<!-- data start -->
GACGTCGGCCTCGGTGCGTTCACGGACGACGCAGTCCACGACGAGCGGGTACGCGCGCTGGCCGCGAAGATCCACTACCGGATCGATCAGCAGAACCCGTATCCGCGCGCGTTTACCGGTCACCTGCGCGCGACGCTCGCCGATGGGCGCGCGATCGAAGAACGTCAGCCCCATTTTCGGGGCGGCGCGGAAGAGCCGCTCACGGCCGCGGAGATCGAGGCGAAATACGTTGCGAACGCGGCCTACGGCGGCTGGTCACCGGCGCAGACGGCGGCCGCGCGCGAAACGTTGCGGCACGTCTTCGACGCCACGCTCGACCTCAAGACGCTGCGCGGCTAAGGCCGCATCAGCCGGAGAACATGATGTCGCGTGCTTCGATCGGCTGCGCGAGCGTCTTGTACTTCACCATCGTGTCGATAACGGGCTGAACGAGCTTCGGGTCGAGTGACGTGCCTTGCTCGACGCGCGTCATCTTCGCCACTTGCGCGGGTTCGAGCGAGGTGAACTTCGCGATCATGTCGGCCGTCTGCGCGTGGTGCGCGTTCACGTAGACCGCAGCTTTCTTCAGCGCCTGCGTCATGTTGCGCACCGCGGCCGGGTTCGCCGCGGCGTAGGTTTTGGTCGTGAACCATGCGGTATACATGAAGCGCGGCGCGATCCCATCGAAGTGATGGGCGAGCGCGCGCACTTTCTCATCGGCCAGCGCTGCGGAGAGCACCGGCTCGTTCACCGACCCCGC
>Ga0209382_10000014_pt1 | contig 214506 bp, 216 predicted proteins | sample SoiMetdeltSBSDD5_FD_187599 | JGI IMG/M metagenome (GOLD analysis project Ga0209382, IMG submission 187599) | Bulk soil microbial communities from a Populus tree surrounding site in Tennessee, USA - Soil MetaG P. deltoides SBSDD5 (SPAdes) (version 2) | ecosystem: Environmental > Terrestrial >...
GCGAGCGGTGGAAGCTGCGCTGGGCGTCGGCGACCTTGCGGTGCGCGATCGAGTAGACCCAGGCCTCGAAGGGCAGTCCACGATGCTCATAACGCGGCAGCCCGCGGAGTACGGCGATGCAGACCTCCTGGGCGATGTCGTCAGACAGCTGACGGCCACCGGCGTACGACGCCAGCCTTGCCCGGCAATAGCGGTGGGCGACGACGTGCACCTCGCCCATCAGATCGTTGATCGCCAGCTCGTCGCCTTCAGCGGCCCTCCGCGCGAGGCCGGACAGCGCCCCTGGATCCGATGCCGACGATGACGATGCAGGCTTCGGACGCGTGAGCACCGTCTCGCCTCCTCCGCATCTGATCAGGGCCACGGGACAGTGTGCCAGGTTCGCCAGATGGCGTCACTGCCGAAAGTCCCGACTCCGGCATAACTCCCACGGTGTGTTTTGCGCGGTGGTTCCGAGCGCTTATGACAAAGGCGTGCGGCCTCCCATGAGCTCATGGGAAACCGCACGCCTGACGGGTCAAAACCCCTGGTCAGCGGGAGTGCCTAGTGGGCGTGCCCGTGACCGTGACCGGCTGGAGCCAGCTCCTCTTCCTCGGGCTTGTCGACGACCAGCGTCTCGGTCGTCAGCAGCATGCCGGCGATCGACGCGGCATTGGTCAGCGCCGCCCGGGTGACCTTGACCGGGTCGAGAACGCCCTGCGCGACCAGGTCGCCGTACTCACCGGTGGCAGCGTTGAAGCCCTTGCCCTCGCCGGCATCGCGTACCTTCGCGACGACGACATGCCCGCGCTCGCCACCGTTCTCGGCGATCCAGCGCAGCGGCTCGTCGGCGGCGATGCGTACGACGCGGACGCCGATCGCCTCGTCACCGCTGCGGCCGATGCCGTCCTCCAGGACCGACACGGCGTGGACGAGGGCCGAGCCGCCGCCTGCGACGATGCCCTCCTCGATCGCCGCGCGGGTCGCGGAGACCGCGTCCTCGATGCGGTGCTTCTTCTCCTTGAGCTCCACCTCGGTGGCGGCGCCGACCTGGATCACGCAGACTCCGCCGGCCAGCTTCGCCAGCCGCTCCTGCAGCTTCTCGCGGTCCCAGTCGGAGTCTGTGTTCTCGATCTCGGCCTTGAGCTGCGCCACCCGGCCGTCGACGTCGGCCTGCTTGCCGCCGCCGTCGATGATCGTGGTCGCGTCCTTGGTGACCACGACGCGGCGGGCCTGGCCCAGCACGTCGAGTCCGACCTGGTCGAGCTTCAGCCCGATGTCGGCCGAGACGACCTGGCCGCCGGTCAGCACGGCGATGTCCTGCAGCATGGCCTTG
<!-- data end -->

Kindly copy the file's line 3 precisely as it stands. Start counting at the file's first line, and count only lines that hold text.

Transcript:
GCGAGCGGTGGAAGCTGCGCTGGGCGTCGGCGACCTTGCGGTGCGCGATCGAGTAGACCCAGGCCTCGAAGGGCAGTCCACGATGCTCATAACGCGGCAGCCCGCGGAGTACGGCGATGCAGACCTCCTGGGCGATGTCGTCAGACAGCTGACGGCCACCGGCGTACGACGCCAGCCTTGCCCGGCAATAGCGGTGGGCGACGACGTGCACCTCGCCCATCAGATCGTTGATCGCCAGCTCGTCGCCTTCAGCGGCCCTCCGCGCGAGGCCGGACAGCGCCCCTGGATCCGATGCCGACGATGACGATGCAGGCTTCGGACGCGTGAGCACCGTCTCGCCTCCTCCGCATCTGATCAGGGCCACGGGACAGTGTGCCAGGTTCGCCAGATGGCGTCACTGCCGAAAGTCCCGACTCCGGCATAACTCCCACGGTGTGTTTTGCGCGGTGGTTCCGAGCGCTTATGACAAAGGCGTGCGGCCTCCCATGAGCTCATGGGAAACCGCACGCCTGACGGGTCAAAACCCCTGGTCAGCGGGAGTGCCTAGTGGGCGTGCCCGTGACCGTGACCGGCTGGAGCCAGCTCCTCTTCCTCGGGCTTGTCGACGACCAGCGTCTCGGTCGTCAGCAGCATGCCGGCGATCGACGCGGCATTGGTCAGCGCCGCCCGGGTGACCTTGACCGGGTCGAGAACGCCCTGCGCGACCAGGTCGCCGTACTCACCGGTGGCAGCGTTGAAGCCCTTGCCCTCGCCGGCATCGCGTACCTTCGCGACGACGACATGCCCGCGCTCGCCACCGTTCTCGGCGATCCAGCGCAGCGGCTCGTCGGCGGCGATGCGTACGACGCGGACGCCGATCGCCTCGTCACCGCTGCGGCCGATGCCGTCCTCCAGGACCGACACGGCGTGGACGAGGGCCGAGCCGCCGCCTGCGACGATGCCCTCCTCGATCGCCGCGCGGGTCGCGGAGACCGCGTCCTCGATGCGGTGCTTCTTCTCCTTGAGCTCCACCTCGGTGGCGGCGCCGACCTGGATCACGCAGACTCCGCCGGCCAGCTTCGCCAGCCGCTCCTGCAGCTTCTCGCGGTCCCAGTCGGAGTCTGTGTTCTCGATCTCGGCCTTGAGCTGCGCCACCCGGCCGTCGACGTCGGCCTGCTTGCCGCCGCCGTCGATGATCGTGGTCGCGTCCTTGGTGACCACGACGCGGCGGGCCTGGCCCAGCACGTCGAGTCCGACCTGGTCGAGCTTCAGCCCGATGTCGGCCGAGACGACCTGGCCGCCGGTCAGCACGGCGATGTCCTGCAGCATGGCCTTG